If only it were that easy. Simple one, two, three instructions, bada bing bada boom, there’s your poem.
If only. What makes it so hard to explain how to write poetry is not that there’s so much more to it, but so much less. As I explained, kind of, in a poem recently on Literary Life, what it all comes down to in the end is magic.
Yup, I said magic. If you don’t believe in magic, you can stop reading here. No shame with it. I respect your rational mind. Go in peace.
If you do believe in magic, then you know it’s elusive yet common as dust. Pixie dust, perhaps. And you know the toughest thing about magic is how shy it can be. You have to work at making it feel welcome in your life. You could try one or more of these magic luring techniques:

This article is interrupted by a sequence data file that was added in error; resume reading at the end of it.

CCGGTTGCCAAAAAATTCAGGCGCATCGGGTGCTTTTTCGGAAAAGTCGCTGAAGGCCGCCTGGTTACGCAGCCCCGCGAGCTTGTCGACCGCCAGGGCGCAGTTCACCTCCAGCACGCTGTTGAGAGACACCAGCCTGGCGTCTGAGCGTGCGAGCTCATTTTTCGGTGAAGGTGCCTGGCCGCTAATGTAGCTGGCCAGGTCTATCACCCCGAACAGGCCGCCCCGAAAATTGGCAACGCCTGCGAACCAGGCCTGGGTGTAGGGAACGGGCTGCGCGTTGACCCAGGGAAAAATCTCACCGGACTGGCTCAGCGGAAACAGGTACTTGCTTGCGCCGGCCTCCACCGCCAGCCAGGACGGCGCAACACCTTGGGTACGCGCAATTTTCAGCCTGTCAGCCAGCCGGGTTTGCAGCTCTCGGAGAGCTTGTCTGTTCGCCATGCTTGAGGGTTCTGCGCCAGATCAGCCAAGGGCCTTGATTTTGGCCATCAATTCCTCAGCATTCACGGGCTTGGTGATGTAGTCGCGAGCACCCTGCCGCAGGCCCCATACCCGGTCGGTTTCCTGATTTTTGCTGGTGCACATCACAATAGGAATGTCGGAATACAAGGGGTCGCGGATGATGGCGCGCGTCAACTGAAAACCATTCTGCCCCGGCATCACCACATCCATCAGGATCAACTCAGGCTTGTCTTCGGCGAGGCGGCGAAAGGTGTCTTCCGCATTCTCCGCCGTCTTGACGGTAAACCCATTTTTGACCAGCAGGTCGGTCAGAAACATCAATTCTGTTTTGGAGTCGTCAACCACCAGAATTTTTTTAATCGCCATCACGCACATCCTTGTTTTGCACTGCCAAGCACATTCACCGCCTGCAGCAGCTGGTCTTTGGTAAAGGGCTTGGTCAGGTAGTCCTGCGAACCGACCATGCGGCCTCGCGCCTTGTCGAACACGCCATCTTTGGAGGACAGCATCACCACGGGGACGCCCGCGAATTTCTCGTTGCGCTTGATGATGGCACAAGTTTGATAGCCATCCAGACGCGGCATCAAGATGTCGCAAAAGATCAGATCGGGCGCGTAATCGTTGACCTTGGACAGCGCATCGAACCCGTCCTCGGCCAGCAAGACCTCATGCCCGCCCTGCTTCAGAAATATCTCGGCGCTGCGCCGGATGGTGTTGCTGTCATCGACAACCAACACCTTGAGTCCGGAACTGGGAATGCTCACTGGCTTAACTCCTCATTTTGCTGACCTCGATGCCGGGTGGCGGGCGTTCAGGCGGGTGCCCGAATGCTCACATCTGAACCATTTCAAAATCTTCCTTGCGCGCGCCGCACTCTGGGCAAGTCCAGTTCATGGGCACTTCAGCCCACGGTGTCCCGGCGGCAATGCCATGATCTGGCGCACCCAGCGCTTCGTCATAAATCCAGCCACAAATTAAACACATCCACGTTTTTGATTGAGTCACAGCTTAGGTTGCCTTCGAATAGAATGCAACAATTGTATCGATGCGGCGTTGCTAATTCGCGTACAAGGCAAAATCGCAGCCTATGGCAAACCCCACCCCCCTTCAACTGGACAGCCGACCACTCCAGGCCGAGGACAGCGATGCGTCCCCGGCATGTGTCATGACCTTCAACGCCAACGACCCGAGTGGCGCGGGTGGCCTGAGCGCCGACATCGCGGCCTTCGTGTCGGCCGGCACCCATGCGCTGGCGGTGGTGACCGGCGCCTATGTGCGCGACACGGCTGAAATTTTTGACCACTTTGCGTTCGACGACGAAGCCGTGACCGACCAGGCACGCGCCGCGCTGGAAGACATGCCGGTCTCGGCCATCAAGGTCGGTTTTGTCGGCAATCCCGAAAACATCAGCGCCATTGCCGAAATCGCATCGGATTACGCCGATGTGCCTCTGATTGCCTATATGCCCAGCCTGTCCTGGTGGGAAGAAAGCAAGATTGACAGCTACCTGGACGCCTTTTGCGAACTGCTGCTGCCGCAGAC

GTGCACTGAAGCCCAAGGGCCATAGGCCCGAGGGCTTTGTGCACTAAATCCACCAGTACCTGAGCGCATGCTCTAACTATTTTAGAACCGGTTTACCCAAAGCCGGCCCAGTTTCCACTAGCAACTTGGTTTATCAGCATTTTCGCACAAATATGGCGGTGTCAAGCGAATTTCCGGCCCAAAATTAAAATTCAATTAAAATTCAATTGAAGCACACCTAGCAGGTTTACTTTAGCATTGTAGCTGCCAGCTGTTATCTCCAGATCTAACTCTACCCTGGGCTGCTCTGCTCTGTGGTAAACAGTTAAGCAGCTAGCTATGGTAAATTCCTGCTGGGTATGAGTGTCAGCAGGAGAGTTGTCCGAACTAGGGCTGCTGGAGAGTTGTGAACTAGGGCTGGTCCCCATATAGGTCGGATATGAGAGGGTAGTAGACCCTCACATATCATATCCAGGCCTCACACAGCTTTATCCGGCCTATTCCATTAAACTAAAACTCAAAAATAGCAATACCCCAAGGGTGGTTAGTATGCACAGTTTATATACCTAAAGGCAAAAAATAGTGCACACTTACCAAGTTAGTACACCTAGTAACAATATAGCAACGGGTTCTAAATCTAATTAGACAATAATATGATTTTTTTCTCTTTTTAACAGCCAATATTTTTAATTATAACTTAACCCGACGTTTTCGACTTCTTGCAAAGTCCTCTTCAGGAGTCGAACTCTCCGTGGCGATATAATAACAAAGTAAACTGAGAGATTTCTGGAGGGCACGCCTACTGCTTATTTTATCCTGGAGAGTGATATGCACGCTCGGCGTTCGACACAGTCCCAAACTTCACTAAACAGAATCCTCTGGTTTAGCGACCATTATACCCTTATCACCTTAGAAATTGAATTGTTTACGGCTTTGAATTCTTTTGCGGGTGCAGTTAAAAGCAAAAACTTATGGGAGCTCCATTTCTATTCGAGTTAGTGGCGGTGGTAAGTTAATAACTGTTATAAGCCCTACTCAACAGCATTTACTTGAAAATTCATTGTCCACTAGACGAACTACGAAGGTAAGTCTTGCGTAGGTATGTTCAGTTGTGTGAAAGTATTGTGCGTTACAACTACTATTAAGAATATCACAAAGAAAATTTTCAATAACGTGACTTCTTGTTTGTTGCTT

- Expect the unexpected without anxiety. Look around for hopeful interruptions in patterns.
- Be gracious with your mind. Limit use of words like “should” and “can’t” – try on “curious” and “adventure” instead.
- Listen to music that makes the back of your neck tingle. Read poetry that makes you weep. Let yourself respond to art with real emotion, as the artist intended.
- Take long walks where you can see, hear, and smell life in all its strange and growing ways.
- Sit under the maple tree in someone’s backyard. Look up at the pattern made by the sky interwoven with the leaves. Listen to the grass beneath your feet.
- Remove dishonest filters from your vision. Tell yourself the truth about all things, even if the truth messes with your preconceived pattern.
You see, magic doesn’t ask for much, but what it does require can often be hardest to give – things like hope, grace, time, space, and honesty. And speaking of honesty… most honest poets will tell you that they never have all (or any) of these things in perfect measure. But my guess is magic senses the heart’s intent, and that a hopeful move toward grace is as good as an open door.